Duke was a consummate artist who was also an entertainer. His constant striving to create music was more than a passion; it was an economic necessity. Likewise with the brutal schedule of one-nighters and the nonstop travel. Likewise with the fluctuations in styles and personnels. To enable the band to survive as his instrument, Duke had to make many sacrifices, first among them his early partnership with Irving Mills, the manager who took most of the money and publishing credits in return for selling Ellington to the public.
Yet none of this really matters as we consider Ellington’s music.
Duke’s was originally a show band, a pit band, accompanying the dreadful jungle numbers at the Cotton Club. And to the end his music testified to that showbiz aspect. Throughout his career he was attracted to the stage, the opera, films and television. Early on, he was influenced by Paul Whiteman, “king of jazz” in the ‘20s—symphonic, highly arranged jazz, that is. We had Whiteman records in my house, and my parents used the names of Gershwin and Whiteman when they referred to jazz generically.
Contrary to received opinion, some of the band’s work in the ‘50s was fine stuff. It was the era of Ellington Uptown (1951), with Betty Roché’s version of “Take the A Train” and Louis Bellson’s drums on “The Mooche.” The Duke loved Bellson. “Skin Deep” here is part showbiz and part jazz. Maybe extended drum solos are always showbiz? My father and I often listened together to Uptown, one thing we could agree on liking.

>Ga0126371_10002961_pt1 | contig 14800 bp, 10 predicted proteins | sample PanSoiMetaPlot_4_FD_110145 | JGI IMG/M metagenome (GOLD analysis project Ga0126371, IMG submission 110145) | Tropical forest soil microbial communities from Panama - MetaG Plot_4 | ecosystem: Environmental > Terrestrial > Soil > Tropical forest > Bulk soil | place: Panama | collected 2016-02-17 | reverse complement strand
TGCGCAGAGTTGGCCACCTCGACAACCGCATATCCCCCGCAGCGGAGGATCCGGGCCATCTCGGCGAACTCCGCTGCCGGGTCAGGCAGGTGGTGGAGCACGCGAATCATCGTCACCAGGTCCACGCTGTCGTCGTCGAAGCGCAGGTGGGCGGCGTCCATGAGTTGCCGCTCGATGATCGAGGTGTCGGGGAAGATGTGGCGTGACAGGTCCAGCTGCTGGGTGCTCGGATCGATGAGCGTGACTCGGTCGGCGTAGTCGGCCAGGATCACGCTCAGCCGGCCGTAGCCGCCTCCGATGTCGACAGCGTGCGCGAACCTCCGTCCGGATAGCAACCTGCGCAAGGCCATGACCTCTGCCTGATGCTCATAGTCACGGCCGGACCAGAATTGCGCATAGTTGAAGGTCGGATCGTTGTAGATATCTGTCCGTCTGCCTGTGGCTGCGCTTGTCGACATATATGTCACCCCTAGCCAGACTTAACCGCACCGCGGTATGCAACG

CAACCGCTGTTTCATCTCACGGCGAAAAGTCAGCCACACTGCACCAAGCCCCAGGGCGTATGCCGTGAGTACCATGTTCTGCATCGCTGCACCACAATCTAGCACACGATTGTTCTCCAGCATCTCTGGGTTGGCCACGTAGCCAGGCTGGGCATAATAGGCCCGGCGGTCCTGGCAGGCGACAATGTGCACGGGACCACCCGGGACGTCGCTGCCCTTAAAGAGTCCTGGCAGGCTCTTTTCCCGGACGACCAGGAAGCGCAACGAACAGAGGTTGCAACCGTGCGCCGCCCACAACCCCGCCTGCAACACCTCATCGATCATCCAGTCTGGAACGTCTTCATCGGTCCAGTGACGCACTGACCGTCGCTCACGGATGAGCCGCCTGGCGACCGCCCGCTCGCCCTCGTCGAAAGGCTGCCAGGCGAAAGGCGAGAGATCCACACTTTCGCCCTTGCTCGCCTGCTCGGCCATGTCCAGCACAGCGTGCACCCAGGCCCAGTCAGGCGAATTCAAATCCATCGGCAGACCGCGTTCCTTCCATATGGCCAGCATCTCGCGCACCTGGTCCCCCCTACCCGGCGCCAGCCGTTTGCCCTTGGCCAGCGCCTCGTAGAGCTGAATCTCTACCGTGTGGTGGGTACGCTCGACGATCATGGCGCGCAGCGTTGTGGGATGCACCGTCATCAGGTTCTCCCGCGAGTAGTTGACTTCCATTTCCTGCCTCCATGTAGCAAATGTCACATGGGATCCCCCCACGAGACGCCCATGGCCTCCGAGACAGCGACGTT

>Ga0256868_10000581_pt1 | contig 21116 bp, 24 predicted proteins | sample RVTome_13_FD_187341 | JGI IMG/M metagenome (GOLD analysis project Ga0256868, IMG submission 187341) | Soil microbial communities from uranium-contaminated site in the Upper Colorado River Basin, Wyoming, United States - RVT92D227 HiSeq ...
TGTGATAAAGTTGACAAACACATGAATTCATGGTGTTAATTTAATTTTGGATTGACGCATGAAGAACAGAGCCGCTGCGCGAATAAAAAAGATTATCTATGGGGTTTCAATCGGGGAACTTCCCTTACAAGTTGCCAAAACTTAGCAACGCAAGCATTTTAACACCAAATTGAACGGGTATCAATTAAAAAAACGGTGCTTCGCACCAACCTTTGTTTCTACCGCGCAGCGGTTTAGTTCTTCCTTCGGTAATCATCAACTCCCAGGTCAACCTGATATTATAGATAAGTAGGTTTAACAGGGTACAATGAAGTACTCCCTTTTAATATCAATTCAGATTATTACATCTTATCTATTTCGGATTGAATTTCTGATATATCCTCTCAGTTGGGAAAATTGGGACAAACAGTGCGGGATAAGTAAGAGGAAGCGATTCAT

Masterpieces by Ellington (1950), has gotten traction as one of Ellington’s most realized long-form recordings and “The Tattooed Bride” is one of the better examples of how he used longer forms. Like the “Tone Parallel to Harlem,” it’s really a kind of nonstop suite. The Duke forever had problems with truly symphonic long forms, and the critics were generally harsh.
Bethlehem has reissued the 1956 Duke Ellington Presents, on which you can find arresting performances of standards like “I Can’t Get Started,” with Ray Nance, “Deep Purple,” with Jimmy Hamilton (the band’s Mr. Clean), and an extended “Blues” featuring many of the others.